accelerate and to your point, America is certainly upping the ante.

I mean, what we've seen in the last four years as well is despite the concerns over what the U.S. government was doing or more importantly, not

doing, companies still saying, look, we are committed to the climate, and yet, there is a report out by a sustainable finance firm, Arabesque today

saying that less than 25 percent of the world's biggest public companies are following through to the commitments to adhere to the Paris Agreement.

John, business has to do their part, too.

DEFTERIOS: Yes, absolutely, Julia, and I'm glad you spotted that because what we're talking about here is a public-private partnership on a scale

we've never seen in the 20th or 21st Century.

CHATTERLEY: Oh, and we've lost John there. I was waiting for the big crescendo there, and we never got it. If we get John back, we will go back

there, but for now, we will leave it there. John Defterios there, thank you for joining us.

Our next driver is: on the move no more after Australia slammed the brakes on a Belt and Road deal with China. Beijing expressing its firm opposition

and warning further action.

Clare Sebastian joins me now. Just the latest salvo, Clare, in the tensions between Australia and China. Just talk us through what happened here with

these Belt and Road deals because two relating to China, two others from other suspect nations.

CLARE SEBASTIAN, CNN BUSINESS CORRESPONDENT: Yes, absolutely. This is a big deal, Julia, because this is essentially the central government of

Australia overriding one of its states.

Victoria is its wealthiest state, they signed a Memorandum of Understanding with China back in 2018 to sort of be part of the Belt and Road Initiative,

that massive strategic priority for Xi Jinping, a key signature policy for him that aims to sort of fund infrastructure projects throughout Southeast

Asia and thereby increase China's influence in that region.

Now, this wasn't a traditional Belt and Road deal. It doesn't seem to be sort of funding an infrastructure project. It was simply to sort of build

cooperation, encourage investment, and that kind of thing. The memorandum has somewhat vague language around this, but the fact that it is now being

ripped up is extremely significant and certainly in the context of the deterioration of the relations between China and Australia, the Australian

government saying that the deal was quite inconsistent with the Australia's foreign policy, while adverse to our foreign relations, also as we say,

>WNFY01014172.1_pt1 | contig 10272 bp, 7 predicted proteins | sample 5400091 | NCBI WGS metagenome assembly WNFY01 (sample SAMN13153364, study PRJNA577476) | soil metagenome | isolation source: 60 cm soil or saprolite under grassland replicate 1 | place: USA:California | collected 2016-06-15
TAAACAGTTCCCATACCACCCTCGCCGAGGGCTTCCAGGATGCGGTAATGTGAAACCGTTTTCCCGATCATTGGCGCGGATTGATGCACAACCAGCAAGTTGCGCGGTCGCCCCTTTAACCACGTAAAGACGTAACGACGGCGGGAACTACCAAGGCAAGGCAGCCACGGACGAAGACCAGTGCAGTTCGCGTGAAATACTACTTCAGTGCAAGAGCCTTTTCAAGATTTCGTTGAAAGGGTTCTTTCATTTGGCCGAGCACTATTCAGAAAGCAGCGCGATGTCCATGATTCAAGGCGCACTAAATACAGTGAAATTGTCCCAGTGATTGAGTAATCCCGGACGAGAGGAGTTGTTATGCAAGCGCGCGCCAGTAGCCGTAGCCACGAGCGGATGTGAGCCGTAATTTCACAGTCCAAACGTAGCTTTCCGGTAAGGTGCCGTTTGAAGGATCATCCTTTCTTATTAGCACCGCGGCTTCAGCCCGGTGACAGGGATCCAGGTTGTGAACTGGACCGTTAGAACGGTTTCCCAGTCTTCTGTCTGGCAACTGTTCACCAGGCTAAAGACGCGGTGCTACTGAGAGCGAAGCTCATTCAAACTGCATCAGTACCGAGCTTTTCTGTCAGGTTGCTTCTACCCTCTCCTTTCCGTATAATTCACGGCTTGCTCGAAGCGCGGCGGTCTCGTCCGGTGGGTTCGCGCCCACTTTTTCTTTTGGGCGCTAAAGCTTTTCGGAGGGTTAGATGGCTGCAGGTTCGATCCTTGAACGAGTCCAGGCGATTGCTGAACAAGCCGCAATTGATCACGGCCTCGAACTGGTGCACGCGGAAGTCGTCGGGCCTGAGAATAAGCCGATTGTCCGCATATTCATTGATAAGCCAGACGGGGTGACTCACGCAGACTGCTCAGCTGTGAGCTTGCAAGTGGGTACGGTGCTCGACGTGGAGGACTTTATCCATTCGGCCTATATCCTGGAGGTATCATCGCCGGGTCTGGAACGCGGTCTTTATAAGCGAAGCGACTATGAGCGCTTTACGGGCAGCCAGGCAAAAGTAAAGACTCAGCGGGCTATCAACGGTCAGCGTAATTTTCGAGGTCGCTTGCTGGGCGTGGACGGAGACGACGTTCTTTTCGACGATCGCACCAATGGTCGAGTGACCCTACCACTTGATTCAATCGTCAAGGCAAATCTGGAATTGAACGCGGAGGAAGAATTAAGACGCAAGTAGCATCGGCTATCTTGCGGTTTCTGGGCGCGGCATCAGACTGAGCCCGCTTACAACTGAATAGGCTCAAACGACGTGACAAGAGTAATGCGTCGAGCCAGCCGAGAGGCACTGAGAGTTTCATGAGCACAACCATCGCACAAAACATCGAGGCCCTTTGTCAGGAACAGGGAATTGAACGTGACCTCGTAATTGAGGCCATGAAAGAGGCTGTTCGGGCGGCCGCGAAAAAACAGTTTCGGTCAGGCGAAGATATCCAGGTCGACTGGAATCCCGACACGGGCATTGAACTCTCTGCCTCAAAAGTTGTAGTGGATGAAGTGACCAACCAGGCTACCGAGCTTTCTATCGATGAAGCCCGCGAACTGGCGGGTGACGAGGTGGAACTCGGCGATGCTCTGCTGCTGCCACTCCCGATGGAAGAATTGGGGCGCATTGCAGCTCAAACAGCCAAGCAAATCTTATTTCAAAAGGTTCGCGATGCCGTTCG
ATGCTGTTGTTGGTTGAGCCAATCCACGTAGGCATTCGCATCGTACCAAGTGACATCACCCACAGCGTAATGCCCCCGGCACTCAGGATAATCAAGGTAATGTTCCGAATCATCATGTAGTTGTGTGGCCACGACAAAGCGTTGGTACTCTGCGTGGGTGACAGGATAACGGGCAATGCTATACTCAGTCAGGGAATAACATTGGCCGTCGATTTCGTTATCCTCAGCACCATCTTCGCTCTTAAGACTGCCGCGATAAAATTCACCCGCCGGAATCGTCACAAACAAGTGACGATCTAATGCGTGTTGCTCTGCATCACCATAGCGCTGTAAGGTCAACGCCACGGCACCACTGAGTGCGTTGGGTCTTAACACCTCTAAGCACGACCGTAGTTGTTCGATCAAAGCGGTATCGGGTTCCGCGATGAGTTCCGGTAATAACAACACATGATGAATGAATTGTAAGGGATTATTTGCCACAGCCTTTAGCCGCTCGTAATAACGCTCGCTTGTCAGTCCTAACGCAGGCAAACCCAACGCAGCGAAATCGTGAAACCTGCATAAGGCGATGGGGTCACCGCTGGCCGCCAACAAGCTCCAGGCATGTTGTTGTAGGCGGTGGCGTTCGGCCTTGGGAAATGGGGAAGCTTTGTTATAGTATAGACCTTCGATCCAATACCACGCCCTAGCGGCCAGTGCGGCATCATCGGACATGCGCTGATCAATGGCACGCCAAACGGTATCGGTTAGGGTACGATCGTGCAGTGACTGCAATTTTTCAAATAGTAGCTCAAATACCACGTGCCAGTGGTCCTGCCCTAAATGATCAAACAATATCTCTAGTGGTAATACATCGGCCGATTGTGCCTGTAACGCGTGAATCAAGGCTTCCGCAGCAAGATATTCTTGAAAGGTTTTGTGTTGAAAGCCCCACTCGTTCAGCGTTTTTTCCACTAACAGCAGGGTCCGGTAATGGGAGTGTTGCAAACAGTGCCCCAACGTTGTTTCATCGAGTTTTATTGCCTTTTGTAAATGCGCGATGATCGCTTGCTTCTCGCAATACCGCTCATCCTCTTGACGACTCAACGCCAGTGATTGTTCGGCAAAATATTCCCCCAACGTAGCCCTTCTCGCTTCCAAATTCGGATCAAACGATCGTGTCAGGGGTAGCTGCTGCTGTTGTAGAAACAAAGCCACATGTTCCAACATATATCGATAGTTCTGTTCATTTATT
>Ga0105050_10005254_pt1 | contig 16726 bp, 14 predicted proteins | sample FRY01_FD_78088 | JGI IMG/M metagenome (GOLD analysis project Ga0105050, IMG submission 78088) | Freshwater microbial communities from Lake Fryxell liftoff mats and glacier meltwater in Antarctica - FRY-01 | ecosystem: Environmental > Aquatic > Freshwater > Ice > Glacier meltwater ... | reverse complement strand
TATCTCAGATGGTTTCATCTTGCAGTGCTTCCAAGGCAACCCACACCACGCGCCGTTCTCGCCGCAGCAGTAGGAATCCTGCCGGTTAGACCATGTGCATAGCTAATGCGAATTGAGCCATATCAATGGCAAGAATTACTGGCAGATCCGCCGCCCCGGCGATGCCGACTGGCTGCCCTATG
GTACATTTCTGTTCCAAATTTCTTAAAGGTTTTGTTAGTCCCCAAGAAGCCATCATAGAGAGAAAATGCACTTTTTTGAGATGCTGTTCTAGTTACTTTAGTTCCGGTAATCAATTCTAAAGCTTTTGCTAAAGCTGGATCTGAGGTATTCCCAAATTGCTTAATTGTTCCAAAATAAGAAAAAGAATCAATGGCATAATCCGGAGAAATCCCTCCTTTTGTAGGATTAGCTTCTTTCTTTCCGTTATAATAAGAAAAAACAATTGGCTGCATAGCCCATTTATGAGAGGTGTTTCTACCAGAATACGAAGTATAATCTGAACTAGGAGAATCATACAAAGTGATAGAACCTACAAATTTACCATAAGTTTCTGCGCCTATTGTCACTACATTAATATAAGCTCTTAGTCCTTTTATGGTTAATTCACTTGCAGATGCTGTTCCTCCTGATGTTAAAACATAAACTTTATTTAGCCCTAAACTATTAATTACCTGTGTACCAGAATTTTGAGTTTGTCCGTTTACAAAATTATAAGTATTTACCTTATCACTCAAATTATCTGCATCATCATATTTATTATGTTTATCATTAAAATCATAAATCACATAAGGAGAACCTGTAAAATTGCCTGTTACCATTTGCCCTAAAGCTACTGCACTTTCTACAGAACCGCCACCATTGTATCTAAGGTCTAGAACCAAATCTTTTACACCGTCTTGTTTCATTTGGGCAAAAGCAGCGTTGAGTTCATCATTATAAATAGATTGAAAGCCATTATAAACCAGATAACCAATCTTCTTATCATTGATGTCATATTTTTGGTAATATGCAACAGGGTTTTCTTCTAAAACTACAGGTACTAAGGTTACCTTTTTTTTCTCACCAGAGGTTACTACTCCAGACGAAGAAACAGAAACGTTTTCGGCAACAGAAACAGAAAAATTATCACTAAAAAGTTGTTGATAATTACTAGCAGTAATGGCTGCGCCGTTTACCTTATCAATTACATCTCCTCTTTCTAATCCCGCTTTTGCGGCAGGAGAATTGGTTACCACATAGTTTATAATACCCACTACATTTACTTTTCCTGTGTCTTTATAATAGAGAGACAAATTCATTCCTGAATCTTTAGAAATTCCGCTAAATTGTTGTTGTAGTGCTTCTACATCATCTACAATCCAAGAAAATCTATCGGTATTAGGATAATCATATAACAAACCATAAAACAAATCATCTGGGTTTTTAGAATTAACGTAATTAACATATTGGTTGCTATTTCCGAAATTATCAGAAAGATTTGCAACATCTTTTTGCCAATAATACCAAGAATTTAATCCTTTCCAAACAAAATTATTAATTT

tearing up several deals with Iran and Syria. So, not the kind of company that China really wants to find itself in.

The Chinese reaction also very strong. The Embassy in Australia calling it another unreasonable and provocative move. The Foreign Ministry

spokesperson saying it had lodged solid representations with Australia, so a clear deterioration here, Julia, between Australia and China, which is

still its biggest trading partner.

CHATTERLEY: I was going to ask you that. What is actually going on? I remember back in March, the Chinese government confirming tariffs of up to,

I think, it was 218 percent on Australian wine for the next five years. What's happened since tensions deteriorated at the beginning of the COVID

crisis? It think it was Australia who said, we need to investigate the origins. What's happened to trade since?

SEBASTIAN: Yes. So that was the trigger. That happened about a year ago, the Australian government saying that they wanted an independent inquiry

into the origins of COVID-19. It caused outrage in Beijing.

Now, no one has explicitly linked any of the sort of seeming retaliation in terms of trade from China, but what has happened is that Australian exports

to China have started to encounter difficulties, things like beef, timber, now we have tariffs on wine that go up to 212 percent and there were even

suggestions at the end of last year that there might be restrictions put on Australian coal imports into China, which would really be a major deal.

So look, we don't know if this could go further, retaliation is something that China has put on the table again. The Foreign Ministry spokesperson

saying China reserves the right to make further responses.

So, clearly trade is an arena that is now embroiled in this diplomatic battle.

CHATTERLEY: Yes. I read somewhere that Chinese investment in Australia is down more than 60 percent in 2020. Clare Sebastian, thank you so much for


All right, let's move on. Credit Suisse says it would have been its best quarter in at least a decade if you look past the $4.8 billion hit from the

collapse of the U.S. investment fund, Archegos.


CHATTERLEY: Anna Stewart joins me now. Anna, I mean, that says everything. Please look over here at our results in the best quarter for 10 years while

the management stuffed this skeleton of Archegos Capital back into our closet somewhere.

I mean, really.

ANNA STEWART, CNN REPORTER: Well, yes, the top line really from the CEO today was that this loss is unacceptable, and really hammering home that

this would have been the strongest quarter Credit Suisse has had for over a decade, but of course, we can't really look past the issue of Archegos, and

also, of course, Greensill Capital.

Now, today, I would say within the earnings report, it very much looked like Credit Suisse wants to draw a line under this. They say that they have

now exited 97 percent of their position on Archegos. They said they expect this to further cost them around $650 million. Julia, that will bring the

total cost of this Archegos debacle to over $5 billion, and you know what? It could actually be more.

Now, are shareholders feeling relieved that the bank is trying to draw a line under all of this? Not so much. Look at the share price today, down

over five percent. Investors probably not happy that they are being tapped here for an additional $2 billion, and the capital raise also caused the

dividend cut, and I think plenty of people are asking whether this really is the end of the fallout regarding Archegos and Greensill Capital, and